Premium Luster images first followed by all of the Velvet Fine Art
images (or the other way around) instead of alternating between the
two types of paper. The first way means that you only need to swap the
black inks once.
Epson claims that switching from PK to MK uses 1.52 mL of ink and
that switching from MK to PK uses 4 mL of ink.
Here are the results from my own testing.
Switching from PK to MK takes 2:04 minutes. According to the printer
panel, 2% of MK ink is used in the process. 2% of 80 mL is 1.6 mL of
ink, so this is comparable to Epson's claim of 1.52 mL. No other inks
are consumed during the switch. As of October 2007, ink costs around
$0.56/mL, so the cost of switching from PK to MK is about 85 cents.
Switching from MK to PK takes 3:07 minutes. According to the printer
panel, 5% of PK ink is used in the process. 5% of 80 mL is 4 mL of
ink, so this matches Epson's claim. No other inks are consumed during
the switch. As of October 2007, ink costs around $0.56/mL, so the
cost of switching from MK to PK is about $2.25.
No. According to Epson, the 3800's new ink valve design enables it to
use only black ink during the ink change operation.
I tested this claim by jotting down the ink levels (as reported by the
3800's control panel) before and after the ink swap. There appears to
be no change in ink levels for any of the other inks (i.e., only the
PK or MK inks is affected). Assuming the printer's ink level report is
accurate, these results are consistent with Epson's claim.
When switching from MK to PK, the 3800 must flush all the MK ink from
the 3800's ink damper and print head so that the PK ink will appear
consistent and uniform when you print on glossy or semi-gloss media.
The printer does not need to flush as much PK ink when changing from
PK to MK.
No. According to Epson, the 3800 monitors ink changes (i.e., the 3800
remembers when you swap PK and MK inks), and if a swap isn't done
within 6 months, the 3800 automatically performs a swap to keep the
ink flowing properly.
According to early tests, about 2 mL of ink per square foot when
printing at 1440 dpi and about 2.2 mL of ink per square foot when
printing at 2880 dpi. Printing at 2880 dpi uses roughly 10% more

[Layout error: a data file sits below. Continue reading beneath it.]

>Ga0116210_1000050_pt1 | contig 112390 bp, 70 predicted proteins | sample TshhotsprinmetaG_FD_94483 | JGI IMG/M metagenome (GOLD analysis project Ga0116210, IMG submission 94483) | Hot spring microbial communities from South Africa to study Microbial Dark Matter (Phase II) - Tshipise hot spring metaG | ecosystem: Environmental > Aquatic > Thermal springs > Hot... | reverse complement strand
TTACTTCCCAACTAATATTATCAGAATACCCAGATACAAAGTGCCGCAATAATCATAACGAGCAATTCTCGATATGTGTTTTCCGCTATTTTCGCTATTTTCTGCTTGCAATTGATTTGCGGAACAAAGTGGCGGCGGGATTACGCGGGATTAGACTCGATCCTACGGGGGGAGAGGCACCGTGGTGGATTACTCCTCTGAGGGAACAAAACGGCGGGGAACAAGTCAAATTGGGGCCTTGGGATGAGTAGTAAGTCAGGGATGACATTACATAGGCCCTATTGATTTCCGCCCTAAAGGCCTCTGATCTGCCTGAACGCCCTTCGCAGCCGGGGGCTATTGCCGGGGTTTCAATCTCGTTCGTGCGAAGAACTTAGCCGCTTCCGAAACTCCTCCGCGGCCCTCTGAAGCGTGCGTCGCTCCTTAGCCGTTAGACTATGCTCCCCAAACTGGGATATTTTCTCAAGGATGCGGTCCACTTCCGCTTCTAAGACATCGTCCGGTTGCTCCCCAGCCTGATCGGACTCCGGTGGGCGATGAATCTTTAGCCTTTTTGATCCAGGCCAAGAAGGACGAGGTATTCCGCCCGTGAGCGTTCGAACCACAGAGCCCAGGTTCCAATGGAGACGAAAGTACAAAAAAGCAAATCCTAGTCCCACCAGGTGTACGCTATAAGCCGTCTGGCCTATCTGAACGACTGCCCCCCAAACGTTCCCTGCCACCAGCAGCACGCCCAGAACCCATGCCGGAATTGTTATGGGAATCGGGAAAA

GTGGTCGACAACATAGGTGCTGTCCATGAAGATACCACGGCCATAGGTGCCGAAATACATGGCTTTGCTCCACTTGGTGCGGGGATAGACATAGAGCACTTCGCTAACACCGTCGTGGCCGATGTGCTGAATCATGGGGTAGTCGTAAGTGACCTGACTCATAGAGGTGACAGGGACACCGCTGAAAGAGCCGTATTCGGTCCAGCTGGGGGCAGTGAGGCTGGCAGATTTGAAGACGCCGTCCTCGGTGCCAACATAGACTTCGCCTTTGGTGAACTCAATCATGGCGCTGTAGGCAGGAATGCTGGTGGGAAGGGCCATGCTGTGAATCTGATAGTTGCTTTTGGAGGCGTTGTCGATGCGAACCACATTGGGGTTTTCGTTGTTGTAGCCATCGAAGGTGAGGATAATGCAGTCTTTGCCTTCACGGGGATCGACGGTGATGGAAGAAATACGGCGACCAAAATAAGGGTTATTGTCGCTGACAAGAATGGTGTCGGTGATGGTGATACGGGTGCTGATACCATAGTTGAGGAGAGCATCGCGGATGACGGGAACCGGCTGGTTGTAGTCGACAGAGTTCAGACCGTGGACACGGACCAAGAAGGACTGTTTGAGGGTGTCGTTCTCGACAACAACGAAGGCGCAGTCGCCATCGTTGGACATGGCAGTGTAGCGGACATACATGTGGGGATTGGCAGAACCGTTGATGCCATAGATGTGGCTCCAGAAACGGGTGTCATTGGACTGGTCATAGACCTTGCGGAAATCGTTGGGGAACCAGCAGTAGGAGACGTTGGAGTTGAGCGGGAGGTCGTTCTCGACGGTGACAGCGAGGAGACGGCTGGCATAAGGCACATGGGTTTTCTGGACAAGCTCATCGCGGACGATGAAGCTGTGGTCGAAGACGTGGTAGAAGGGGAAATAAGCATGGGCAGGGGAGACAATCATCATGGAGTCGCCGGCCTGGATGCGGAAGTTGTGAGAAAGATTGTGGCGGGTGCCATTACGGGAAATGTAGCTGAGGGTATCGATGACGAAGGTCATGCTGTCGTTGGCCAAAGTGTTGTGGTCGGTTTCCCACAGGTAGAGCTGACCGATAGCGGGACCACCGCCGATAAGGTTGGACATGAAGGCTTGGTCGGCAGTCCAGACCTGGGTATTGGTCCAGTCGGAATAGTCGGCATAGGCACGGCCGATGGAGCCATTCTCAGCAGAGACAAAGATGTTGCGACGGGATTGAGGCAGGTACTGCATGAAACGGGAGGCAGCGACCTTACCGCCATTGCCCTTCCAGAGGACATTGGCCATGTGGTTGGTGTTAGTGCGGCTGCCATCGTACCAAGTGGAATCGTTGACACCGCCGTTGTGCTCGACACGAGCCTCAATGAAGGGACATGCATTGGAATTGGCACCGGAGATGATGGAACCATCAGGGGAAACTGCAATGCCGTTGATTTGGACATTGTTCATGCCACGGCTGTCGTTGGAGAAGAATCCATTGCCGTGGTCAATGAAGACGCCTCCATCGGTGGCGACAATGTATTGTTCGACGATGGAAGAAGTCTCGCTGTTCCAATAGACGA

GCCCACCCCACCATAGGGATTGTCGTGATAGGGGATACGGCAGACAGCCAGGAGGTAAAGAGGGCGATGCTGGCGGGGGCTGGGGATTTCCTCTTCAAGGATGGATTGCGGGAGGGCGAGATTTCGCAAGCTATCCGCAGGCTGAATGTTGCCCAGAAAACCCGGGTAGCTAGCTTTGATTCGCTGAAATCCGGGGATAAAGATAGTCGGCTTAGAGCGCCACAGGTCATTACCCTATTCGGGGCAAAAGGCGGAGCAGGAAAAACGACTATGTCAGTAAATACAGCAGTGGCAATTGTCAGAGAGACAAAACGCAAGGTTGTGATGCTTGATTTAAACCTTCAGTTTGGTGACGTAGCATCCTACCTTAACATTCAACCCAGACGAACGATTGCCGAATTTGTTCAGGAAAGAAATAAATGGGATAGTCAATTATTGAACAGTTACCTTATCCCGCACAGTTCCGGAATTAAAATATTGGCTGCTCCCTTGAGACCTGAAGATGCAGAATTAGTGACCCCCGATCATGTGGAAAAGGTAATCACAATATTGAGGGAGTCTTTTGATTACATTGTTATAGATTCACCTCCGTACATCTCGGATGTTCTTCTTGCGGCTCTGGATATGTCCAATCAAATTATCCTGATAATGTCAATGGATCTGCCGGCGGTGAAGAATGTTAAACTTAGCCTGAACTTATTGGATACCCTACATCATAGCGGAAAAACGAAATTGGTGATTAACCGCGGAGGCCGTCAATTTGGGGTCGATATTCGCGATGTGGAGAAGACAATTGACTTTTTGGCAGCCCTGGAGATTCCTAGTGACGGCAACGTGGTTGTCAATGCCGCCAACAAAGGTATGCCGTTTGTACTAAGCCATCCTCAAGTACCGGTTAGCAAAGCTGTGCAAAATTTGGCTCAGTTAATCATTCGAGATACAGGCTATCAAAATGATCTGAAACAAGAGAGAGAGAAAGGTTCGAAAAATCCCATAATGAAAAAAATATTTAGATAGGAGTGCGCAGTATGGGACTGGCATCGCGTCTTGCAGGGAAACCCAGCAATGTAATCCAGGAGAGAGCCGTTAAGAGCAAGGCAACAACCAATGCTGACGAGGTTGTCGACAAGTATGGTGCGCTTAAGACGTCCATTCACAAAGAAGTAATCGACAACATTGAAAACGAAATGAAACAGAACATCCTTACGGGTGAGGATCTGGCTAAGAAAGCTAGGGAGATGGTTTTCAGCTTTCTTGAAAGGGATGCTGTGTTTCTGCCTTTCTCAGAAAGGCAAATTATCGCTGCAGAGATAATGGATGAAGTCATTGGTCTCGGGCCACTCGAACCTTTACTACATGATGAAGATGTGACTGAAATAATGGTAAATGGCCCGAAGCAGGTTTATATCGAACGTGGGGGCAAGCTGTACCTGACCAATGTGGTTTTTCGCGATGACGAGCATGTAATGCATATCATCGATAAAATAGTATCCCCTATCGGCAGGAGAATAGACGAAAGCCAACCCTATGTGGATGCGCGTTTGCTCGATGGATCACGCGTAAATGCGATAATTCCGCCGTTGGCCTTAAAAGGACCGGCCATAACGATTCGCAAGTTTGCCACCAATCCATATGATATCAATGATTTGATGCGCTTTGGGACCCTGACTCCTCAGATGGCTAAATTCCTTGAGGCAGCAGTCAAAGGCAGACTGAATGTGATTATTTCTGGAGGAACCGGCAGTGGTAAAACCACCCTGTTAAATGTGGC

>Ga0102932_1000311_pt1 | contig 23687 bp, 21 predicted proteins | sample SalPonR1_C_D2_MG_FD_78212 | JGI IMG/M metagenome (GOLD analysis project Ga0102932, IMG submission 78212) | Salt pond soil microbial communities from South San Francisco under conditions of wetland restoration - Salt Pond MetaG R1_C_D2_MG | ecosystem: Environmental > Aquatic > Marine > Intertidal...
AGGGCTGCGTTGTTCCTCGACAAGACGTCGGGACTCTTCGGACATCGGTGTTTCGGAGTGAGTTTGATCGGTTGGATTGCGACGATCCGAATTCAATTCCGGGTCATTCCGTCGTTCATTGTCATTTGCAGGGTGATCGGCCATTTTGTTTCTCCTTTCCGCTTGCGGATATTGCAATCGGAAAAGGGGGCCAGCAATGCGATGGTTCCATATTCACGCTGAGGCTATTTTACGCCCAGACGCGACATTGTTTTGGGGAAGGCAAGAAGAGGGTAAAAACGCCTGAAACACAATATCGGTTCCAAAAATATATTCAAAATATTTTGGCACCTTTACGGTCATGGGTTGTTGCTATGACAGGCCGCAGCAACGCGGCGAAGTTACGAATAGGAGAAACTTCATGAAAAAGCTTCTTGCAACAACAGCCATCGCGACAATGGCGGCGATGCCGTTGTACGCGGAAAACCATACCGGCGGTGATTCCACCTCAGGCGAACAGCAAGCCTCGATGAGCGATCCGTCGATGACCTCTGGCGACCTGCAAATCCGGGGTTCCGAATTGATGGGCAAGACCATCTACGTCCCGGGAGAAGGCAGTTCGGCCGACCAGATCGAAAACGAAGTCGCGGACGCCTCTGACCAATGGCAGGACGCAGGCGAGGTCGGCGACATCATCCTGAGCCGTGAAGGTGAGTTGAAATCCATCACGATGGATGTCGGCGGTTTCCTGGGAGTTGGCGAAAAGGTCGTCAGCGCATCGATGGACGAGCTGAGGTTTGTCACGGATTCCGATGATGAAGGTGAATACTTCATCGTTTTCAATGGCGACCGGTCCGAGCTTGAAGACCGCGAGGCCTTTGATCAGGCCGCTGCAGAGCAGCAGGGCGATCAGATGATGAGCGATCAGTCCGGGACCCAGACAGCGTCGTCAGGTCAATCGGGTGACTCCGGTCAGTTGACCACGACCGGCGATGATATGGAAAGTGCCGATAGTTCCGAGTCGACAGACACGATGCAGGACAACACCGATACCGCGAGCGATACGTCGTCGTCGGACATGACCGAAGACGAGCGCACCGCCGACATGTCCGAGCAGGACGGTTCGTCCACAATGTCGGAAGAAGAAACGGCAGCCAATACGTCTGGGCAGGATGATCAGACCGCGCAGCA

ink than printing at 1440 dpi (not twice as much, as incorrectly
suggested elsewhere on the web).
The numbers are above are total ink consumption over all cartridges
(e.g., 2 mL overall, not 2 mL per cartridge).
Keep in mind that these numbers only cover the amount of ink used for
the print itself. (This is what the printer and driver report.) Note
that ink is also used for other tasks, such as nozzle checks, head
alignment, nozzle cleaning, etc.
Mark D. Segal has written
an article about 3800 ink costs. Mark finds that ink overhead
(i.e., ink used for maintenance and other non-printing tasks) is about
20% of ink used for prints. To quote directly from the article,
"Hence on average, the cost of ink for a print should be multiplied
by about 1.2 to take account of losses."
The Cyan and Magenta inks are not used.
- Photo Black / Matte Black
- Light Black
- Light Light Black
- Light Cyan
- Light Magenta
This question is difficult to answer because there are so many
variables involved. It depends on the image size, the printer driver
settings, color vs. black and white, and the image content (warm
colors vs. cool colors, pastel colors vs. deep saturated colors,
I can only offer a rough estimate based on my own (limited) print
history, which is reported by the printer driver.
I printed a set of 12 letter-sized (8.5" x 11") borderless calendar
images on Moab Kokopelli Studio Semigloss paper at 2880 dpi with a
Color Density setting of +10. These are nature images with lots of
blues, greens, and blacks, and not many warm tones. For each ink
cartridge, I averaged the amount of ink consumed over all twelve
prints. In practice, there is also some ink used performing
maintenance tasks, such as nozzle checks, head cleaning, head
alignment, etc. I have no idea what the overhead is, so I'm taking a
stab in the dark and guessing 50%. Assuming we start from a full set
of 80 mL cartridges, I estimate that I can print about 160 borderless